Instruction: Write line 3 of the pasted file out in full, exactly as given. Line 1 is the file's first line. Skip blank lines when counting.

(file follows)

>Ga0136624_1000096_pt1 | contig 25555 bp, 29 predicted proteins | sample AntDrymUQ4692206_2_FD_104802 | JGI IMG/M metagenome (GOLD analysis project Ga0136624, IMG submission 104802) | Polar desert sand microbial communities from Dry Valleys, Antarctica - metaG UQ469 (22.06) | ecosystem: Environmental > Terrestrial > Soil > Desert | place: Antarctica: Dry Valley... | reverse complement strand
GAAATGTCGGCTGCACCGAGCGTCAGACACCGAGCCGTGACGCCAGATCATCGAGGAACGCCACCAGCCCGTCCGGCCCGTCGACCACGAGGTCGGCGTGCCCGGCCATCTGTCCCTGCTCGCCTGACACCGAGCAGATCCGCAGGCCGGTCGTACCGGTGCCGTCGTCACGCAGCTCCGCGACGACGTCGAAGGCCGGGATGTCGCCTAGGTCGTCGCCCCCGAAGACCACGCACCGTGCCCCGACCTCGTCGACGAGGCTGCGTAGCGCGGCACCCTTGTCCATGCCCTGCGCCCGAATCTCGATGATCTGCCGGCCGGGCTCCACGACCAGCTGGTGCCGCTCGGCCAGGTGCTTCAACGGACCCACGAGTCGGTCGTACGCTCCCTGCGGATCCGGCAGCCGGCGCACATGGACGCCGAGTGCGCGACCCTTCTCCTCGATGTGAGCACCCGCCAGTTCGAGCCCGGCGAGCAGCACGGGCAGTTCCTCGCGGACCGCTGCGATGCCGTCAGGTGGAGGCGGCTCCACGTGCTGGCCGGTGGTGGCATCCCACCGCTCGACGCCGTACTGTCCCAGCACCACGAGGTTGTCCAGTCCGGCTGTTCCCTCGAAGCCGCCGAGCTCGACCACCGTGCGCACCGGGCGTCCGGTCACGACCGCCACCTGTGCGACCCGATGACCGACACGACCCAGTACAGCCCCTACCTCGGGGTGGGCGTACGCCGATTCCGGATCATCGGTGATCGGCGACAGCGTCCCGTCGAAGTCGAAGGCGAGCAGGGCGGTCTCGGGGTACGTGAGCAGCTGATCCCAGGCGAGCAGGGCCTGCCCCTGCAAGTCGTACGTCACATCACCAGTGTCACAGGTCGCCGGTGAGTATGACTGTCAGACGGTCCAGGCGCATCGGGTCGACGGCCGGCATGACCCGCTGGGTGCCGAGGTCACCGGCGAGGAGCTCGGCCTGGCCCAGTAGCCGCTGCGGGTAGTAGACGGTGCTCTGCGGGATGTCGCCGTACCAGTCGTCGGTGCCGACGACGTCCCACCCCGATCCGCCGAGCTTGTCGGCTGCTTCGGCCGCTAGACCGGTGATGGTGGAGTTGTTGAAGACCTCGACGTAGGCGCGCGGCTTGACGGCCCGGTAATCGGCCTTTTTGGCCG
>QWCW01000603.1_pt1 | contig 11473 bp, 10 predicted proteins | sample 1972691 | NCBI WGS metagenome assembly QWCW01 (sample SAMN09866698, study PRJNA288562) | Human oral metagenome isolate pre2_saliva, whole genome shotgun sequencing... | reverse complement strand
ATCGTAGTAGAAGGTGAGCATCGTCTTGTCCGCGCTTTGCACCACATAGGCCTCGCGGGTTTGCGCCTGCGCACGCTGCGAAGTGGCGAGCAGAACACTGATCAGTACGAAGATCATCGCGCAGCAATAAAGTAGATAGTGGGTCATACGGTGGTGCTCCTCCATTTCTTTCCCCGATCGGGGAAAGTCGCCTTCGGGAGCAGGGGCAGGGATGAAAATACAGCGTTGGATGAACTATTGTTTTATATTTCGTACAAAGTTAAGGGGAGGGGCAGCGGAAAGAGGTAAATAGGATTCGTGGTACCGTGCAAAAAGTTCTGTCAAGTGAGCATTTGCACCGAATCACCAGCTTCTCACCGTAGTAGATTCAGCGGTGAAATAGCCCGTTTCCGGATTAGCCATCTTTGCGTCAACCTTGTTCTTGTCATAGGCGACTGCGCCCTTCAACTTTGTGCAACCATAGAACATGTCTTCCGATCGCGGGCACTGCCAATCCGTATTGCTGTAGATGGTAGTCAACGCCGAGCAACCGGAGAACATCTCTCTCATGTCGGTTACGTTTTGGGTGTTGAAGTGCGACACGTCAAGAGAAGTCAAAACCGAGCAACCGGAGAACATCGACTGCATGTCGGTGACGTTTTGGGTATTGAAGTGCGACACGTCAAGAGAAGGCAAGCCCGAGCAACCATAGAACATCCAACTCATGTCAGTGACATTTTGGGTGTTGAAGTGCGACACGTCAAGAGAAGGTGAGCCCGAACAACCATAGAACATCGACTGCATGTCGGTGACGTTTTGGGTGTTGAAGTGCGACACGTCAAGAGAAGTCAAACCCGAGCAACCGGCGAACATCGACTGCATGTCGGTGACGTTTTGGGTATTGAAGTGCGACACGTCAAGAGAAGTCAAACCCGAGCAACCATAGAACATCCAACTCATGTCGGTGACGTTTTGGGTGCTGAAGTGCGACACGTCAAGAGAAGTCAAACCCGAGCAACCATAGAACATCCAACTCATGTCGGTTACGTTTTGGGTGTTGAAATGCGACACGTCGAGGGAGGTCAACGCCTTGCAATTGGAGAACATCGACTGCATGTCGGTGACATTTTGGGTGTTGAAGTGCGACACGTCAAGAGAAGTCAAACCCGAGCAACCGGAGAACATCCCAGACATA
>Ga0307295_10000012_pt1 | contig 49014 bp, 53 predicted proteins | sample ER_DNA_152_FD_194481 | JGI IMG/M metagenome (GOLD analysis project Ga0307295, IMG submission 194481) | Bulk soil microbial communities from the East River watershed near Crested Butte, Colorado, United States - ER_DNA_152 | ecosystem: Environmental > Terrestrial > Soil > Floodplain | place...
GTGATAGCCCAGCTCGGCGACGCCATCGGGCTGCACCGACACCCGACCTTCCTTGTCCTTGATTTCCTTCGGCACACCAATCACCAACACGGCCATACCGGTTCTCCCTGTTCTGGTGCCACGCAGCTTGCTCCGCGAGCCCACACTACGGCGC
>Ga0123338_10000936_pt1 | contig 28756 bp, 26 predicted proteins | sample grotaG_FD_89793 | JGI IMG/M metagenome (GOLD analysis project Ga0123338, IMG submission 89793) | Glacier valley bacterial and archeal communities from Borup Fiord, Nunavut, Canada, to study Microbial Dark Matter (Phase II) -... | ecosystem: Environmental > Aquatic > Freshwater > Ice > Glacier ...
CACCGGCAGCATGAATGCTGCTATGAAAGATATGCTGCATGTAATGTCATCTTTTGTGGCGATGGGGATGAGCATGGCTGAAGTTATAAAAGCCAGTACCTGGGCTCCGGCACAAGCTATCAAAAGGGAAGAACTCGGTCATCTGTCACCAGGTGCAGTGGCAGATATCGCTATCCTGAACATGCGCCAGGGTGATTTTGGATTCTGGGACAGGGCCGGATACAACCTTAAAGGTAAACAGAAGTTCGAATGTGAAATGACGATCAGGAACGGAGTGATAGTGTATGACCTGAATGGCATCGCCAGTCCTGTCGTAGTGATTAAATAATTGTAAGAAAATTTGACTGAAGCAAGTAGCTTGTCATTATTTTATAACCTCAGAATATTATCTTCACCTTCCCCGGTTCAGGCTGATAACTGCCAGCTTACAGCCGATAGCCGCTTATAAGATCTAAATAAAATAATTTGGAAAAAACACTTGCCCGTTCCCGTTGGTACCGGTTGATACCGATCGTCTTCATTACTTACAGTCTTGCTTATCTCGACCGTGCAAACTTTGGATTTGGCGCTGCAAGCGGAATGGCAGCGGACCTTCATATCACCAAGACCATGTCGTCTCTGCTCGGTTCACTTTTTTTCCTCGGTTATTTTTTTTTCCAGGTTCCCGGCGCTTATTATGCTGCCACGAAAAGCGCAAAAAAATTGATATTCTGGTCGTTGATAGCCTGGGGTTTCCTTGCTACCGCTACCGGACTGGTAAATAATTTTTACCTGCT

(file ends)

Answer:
>QWCW01000603.1_pt1 | contig 11473 bp, 10 predicted proteins | sample 1972691 | NCBI WGS metagenome assembly QWCW01 (sample SAMN09866698, study PRJNA288562) | Human oral metagenome isolate pre2_saliva, whole genome shotgun sequencing... | reverse complement strand